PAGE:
Make it countThe 2021 census presents us with an opportunity to right the wrongs.
The Central Bureau of Statistics is preparing to conduct the country’s most comprehensive census later this year in May and June. The last headcount conducted in 2011 was embroiled in controversies for under-representing people from different categories like religious minorities and caste groups. Early on, members of the Citizen Observation Committee were also certain that the information of the census would be inaccurate as they found the teachers, who had been hired as supervisors and enumerators, were not well trained in data collection besides other discrepancies at the census sites. The census report had also drawn flak from various quarters for data manipulation.
The 2021 census presents us with an opportunity to right the wrongs and mine a complete and updated socio-demographic data from across the newly enshrined federal structure by using updated research methodologies. Needless to stress the significance of a data-driven world, the new census will be an important and a massive undertaking because it will, for the first time, attempt to provide a clear demographic picture of the country, taking stock of not just households but also livestock, household amenities and local infrastructure.
Nepal has gone through sweeping changes since the last census which only covered 12 percent of the country’s households. However, the new census has an ambitious plan to collect microdata from all three-tiers of the government, which is essential for effective governance and autonomy. To do this, the bureau has come up with some 80 questions to accurately record minute details such as the differentiation between residential and commercial buildings or if a house was built through the government’s earthquake reconstruction fund.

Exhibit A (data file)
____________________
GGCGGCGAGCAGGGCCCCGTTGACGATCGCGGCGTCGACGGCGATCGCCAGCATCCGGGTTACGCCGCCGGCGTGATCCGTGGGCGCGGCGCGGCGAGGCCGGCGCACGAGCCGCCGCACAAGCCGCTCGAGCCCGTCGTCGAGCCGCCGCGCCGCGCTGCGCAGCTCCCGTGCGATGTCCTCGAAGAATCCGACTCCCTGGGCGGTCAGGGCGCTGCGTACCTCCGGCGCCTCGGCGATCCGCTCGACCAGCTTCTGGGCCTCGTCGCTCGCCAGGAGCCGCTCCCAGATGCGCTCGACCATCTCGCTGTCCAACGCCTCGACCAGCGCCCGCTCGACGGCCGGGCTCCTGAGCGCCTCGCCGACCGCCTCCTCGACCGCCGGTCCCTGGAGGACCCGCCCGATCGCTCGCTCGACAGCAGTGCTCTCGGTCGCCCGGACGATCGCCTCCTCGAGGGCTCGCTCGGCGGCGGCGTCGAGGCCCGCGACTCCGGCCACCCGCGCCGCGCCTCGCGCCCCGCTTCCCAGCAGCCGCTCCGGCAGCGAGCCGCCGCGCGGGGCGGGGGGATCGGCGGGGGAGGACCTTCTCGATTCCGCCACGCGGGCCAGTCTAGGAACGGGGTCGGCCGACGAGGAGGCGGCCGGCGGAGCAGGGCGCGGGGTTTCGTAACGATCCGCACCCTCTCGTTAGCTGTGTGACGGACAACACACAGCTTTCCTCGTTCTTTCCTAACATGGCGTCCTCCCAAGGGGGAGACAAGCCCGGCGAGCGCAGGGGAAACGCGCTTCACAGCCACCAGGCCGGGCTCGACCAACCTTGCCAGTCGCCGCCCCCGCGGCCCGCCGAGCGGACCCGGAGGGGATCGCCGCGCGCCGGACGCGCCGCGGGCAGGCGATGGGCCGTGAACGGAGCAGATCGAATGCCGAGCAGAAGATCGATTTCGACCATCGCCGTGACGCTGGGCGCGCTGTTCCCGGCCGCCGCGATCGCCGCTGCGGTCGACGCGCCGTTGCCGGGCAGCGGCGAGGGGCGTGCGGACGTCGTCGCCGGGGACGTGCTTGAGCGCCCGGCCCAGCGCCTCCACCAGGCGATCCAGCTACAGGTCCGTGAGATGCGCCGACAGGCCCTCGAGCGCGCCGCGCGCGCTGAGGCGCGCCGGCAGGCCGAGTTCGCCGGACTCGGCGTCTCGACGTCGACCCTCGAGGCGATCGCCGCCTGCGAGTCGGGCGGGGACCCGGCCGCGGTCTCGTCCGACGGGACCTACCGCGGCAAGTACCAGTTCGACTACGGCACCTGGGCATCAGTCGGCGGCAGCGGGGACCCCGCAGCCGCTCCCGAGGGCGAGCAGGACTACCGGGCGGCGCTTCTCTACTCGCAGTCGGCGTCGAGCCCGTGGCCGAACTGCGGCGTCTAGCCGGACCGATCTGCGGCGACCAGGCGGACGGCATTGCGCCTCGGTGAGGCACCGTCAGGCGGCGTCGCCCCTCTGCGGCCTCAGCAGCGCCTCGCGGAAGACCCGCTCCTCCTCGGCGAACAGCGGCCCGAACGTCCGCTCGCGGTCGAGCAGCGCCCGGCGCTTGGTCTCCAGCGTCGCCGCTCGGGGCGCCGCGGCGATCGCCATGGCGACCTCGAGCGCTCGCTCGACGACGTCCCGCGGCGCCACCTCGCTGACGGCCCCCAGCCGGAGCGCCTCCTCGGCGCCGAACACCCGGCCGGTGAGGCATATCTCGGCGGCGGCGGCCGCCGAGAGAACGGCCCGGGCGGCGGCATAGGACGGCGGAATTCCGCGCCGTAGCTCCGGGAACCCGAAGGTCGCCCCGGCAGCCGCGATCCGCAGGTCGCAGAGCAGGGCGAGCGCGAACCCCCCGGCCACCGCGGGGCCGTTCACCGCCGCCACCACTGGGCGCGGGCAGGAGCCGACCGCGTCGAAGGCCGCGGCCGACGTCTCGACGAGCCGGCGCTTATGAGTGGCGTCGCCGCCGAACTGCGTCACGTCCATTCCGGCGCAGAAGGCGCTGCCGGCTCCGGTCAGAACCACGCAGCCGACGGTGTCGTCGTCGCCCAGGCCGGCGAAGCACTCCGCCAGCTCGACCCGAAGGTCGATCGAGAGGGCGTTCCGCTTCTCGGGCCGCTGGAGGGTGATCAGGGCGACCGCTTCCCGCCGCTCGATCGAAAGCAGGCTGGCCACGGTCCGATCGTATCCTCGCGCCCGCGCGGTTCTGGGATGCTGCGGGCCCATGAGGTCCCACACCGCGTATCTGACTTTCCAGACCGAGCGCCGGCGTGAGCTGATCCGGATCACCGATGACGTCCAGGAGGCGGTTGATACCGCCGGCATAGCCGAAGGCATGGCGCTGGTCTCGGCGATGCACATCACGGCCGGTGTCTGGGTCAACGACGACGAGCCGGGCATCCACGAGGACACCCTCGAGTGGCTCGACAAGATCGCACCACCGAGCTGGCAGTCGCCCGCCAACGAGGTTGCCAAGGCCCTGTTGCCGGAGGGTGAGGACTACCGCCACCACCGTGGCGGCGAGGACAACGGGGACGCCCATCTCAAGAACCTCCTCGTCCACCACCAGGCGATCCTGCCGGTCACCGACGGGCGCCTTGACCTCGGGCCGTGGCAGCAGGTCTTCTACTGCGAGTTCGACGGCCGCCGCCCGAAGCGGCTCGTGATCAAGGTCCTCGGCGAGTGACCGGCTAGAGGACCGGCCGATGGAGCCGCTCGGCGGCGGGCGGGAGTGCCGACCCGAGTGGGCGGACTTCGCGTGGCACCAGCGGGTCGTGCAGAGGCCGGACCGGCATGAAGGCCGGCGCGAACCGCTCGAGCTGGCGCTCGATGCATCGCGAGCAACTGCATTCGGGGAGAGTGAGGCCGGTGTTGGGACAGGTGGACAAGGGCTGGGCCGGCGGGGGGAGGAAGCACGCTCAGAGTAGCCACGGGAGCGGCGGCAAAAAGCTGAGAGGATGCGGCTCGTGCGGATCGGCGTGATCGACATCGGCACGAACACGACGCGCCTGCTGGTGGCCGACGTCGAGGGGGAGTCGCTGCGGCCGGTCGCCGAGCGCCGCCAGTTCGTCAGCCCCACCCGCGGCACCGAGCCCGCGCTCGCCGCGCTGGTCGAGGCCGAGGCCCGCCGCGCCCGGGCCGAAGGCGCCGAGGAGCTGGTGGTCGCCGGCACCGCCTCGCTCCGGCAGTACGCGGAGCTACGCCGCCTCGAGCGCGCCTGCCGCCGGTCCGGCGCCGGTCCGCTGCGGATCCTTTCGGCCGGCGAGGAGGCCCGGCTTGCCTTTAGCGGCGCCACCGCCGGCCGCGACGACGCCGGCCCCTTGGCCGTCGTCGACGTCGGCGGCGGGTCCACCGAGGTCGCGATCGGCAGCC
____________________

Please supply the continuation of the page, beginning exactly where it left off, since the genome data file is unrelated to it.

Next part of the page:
The bureau intends to achieve this mammoth of a task by reaching out to every household to collect data directly. It estimates the entire process will cost Rs4.5 billion and plans to set up provincial census offices by mid-March and offices at the district and local levels. Bureau officials have also stressed that local residents and youths should be prioritised to lead the data collection process, and are set to hire and train a workforce of about 52,000 people—39,000 enumerators, 8,000 supervisors and 5,000 officials.
Garbage in, garbage out. Data collection is the most important stage where supervisors and enumerators have a major role to play. Any discrepancies in the census can affect research outcomes, which would defeat the purpose of conducting a national survey of this scale and budget. The bureau has to learn from the past, and ensure that its foot soldiers and their supervisors understand the process, and acquire the skill set required to execute their roles professionally and ethically. It must also actively monitor that research methodology is fully adhered to while conducting the census within a short time frame of two months.
An accurate count would arm the government, the private sector and other stakeholders with reliable data, which is essential to plan development policies and programmes and raise investments across provinces for another decade. It is crucial that the new census accurately counts because it would determine fair political representation and equitable access to national spending allocated for primary services to citizens. Therefore, the bureau bears immense responsibility to conduct the 12th census fairly and efficiently to ensure that data is collected and processed accurately.